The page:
At last! CIPO starts accepting sound mark applications


Pursuant to a recent groundbreaking Federal Court order, the Canadian Intellectual Property Office has issued a new practice notice stating that as of 28th March 2012, the Trademarks Office is accepting applications for sound marks.

The office can accept only a recording of the sound in MP3 or WAVE format, limited to 5 megabytes in size and recorded on a CD or DVD. Other types of recording media and references to a hyperlink or a streaming location will not be accepted.

The application for the registration of a trademark consisting of a sound should: 

  • State that the application is for the registration of a sound mark.
  • Contain a drawing that represents the sound graphically.
  • Contain a description of the sound.
  • Contain an electronic recording of the sound.

The criteria for assessing the distinctive character of a sign consisting of a sound are no different from those to be applied for conventional marks. A sound mark should be capable of distinguishing the goods and services of the applicant.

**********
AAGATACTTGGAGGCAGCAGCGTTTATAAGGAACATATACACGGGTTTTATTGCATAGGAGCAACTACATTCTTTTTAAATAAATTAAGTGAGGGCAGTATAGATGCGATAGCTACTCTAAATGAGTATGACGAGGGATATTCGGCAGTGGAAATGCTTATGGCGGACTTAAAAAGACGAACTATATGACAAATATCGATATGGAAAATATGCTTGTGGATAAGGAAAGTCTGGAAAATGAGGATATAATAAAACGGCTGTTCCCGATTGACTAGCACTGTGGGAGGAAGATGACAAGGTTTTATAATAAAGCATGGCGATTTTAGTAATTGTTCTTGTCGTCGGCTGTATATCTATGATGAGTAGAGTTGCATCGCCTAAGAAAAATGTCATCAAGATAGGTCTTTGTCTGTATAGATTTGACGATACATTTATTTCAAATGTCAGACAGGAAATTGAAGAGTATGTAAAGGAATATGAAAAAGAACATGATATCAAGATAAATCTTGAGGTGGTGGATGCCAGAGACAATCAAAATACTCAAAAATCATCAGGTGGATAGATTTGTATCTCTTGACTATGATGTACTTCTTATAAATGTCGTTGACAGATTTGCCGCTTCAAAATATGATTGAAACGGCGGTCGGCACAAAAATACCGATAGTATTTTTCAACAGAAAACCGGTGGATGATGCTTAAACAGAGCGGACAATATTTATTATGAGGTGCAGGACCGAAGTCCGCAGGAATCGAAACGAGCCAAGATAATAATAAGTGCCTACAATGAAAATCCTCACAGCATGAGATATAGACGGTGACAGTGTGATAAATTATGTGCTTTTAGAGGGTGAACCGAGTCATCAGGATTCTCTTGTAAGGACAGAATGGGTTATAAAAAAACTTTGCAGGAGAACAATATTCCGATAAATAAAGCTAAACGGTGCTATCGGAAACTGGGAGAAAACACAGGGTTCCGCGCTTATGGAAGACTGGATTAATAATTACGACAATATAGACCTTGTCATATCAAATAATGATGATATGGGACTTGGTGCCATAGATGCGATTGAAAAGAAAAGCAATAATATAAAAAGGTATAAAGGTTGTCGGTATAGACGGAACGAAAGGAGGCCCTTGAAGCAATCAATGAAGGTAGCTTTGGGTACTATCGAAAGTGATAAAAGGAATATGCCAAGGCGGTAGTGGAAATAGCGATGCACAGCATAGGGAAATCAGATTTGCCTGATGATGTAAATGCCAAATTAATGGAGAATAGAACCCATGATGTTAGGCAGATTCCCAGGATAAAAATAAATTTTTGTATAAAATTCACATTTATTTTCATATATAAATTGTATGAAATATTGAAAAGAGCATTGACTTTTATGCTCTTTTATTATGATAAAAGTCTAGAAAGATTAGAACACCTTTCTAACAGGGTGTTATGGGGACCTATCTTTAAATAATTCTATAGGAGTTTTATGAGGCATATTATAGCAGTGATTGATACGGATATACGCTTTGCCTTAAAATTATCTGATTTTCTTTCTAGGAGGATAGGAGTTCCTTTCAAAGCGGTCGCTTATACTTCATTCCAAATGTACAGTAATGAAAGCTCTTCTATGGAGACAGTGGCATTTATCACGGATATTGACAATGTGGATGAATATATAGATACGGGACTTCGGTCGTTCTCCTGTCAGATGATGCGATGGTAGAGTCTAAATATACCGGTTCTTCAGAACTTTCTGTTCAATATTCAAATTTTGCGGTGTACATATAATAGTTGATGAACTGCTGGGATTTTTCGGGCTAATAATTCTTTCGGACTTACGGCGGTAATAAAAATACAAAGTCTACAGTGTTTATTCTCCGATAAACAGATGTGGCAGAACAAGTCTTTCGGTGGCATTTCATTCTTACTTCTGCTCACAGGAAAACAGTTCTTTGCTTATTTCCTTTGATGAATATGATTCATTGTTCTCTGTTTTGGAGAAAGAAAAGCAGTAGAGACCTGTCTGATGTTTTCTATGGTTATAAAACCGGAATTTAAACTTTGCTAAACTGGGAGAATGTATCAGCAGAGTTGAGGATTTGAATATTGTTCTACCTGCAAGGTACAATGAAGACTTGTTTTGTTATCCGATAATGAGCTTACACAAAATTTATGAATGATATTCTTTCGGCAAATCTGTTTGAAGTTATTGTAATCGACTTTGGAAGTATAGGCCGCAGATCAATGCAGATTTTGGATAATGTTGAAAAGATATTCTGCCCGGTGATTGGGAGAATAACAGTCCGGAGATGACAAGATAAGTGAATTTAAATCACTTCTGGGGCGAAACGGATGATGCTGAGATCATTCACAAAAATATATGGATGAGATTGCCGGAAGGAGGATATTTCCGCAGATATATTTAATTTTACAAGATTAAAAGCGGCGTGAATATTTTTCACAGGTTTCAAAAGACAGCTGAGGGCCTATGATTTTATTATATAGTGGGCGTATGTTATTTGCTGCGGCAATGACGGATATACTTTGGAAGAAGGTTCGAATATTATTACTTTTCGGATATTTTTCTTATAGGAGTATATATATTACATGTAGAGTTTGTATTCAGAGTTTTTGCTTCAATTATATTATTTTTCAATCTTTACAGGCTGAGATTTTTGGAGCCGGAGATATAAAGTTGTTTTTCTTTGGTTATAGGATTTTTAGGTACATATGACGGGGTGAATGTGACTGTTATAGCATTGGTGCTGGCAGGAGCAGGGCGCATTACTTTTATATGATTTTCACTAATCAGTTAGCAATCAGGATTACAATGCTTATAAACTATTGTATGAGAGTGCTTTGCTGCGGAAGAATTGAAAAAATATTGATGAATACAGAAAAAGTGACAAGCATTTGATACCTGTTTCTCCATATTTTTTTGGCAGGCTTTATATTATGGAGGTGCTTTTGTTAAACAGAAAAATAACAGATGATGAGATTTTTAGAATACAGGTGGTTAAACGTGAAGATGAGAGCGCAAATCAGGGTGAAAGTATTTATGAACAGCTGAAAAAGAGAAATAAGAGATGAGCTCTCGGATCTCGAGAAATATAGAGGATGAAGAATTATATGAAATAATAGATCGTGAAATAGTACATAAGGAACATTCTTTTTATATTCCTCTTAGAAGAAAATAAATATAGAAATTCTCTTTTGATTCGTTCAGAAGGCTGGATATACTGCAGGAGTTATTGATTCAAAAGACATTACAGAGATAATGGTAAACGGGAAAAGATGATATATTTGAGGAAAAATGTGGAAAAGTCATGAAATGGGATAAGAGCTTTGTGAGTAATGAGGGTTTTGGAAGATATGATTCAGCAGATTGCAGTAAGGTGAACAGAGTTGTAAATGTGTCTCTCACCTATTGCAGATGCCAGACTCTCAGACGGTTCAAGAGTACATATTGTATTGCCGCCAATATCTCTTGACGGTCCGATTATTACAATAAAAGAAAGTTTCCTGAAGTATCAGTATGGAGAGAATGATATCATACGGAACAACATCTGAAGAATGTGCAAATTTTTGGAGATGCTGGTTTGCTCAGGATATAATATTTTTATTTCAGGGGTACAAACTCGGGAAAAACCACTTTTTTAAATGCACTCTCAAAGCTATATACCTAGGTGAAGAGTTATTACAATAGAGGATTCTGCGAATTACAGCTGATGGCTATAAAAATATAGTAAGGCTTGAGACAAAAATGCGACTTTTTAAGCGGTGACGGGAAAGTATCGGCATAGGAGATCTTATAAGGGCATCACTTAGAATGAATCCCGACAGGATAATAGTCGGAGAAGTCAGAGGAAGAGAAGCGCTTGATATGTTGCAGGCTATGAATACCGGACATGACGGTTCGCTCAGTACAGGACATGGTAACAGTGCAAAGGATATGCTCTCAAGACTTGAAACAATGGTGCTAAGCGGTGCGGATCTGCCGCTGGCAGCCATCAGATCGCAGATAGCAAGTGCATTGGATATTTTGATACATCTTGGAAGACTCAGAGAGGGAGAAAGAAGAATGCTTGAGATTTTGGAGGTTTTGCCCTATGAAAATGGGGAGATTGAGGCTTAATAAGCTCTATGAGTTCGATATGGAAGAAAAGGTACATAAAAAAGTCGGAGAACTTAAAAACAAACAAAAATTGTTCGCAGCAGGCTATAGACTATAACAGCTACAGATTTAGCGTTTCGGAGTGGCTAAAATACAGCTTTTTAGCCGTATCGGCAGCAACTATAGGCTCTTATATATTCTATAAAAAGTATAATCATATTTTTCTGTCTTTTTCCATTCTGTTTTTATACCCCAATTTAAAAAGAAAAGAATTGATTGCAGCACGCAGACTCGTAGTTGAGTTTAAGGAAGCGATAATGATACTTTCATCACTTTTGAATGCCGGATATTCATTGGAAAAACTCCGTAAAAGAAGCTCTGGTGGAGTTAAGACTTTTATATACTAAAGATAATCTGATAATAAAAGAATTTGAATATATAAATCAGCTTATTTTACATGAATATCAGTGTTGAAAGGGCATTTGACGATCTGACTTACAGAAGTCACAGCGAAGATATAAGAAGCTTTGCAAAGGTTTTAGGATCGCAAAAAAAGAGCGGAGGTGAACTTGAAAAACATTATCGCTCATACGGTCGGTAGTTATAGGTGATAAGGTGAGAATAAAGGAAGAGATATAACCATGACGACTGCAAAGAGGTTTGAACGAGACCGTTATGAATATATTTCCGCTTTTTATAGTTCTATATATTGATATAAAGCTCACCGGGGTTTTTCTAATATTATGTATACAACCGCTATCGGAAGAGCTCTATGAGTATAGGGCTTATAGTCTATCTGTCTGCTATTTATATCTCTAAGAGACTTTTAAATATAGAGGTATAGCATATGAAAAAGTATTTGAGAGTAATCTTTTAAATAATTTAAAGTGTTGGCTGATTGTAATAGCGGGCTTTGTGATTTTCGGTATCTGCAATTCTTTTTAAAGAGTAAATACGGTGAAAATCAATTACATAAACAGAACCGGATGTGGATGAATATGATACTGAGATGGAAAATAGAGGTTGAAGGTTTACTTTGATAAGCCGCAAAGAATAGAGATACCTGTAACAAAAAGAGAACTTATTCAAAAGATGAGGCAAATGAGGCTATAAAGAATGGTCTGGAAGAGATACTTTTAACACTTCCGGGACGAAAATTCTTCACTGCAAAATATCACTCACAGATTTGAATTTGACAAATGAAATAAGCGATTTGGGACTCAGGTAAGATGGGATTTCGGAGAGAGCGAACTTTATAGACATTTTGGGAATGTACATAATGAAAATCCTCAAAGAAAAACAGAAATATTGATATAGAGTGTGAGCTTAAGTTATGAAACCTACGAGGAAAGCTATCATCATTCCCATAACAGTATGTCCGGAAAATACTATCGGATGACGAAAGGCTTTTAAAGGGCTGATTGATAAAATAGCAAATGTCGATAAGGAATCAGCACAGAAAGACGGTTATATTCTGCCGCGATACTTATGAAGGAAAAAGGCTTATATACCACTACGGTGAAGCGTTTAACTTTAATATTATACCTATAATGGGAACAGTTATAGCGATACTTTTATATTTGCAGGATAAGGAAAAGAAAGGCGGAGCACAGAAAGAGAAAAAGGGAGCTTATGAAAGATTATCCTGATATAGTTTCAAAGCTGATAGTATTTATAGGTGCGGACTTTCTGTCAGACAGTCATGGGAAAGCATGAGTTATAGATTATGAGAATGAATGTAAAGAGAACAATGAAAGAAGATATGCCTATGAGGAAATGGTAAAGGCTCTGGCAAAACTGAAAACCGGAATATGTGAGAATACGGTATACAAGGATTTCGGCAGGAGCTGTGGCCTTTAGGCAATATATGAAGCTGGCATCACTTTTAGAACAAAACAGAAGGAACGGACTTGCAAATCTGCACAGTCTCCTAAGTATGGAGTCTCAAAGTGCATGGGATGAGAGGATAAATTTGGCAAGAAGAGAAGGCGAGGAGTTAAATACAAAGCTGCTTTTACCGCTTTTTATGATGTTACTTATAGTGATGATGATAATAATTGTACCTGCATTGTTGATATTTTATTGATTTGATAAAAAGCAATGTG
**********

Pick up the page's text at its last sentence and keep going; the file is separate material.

Sounds which serve in trade to designate the kind, quality, function or other characteristics of the goods or services cannot be accepted. A sound trademark cannot be functional or clearly descriptive deceptively misdescriptive of the goods and services of the application.

However, the registrar is willing to review applications filed on the basis of acquired distinctiveness. If the applicant can demonstrate, typically by reference to evidence of use, that consumers in the marketplace exclusively associate the sound mark, as used in connection with the identified goods and services, with the trademark owner, the registrar would likely recognise the acquired distinctiveness of a sound and approve the application.

Canada's first sound mark application – MGM’s roaring lion – was advertised on 28th March 2012, 20 years after the filing of the application. It will be interesting to see whether trademark owners will race to the Trademarks Office to file their applications.

The trademark community will no doubt monitor whether the Trademarks Office will accept non-distinctive sound combined with other distinctive elements such as words or designs.

The filing of sound marks may also give rise to copyright issues, which could probably be dealt with at opposition proceedings.

The acceptance of sound marks is no doubt the first step in a much-anticipated revision of the Trademarks Regulations.


This is an insight article whose content has not been commissioned or written by the IAM editorial team, but which has been proofed and edited to run in accordance with the IAM style guide.

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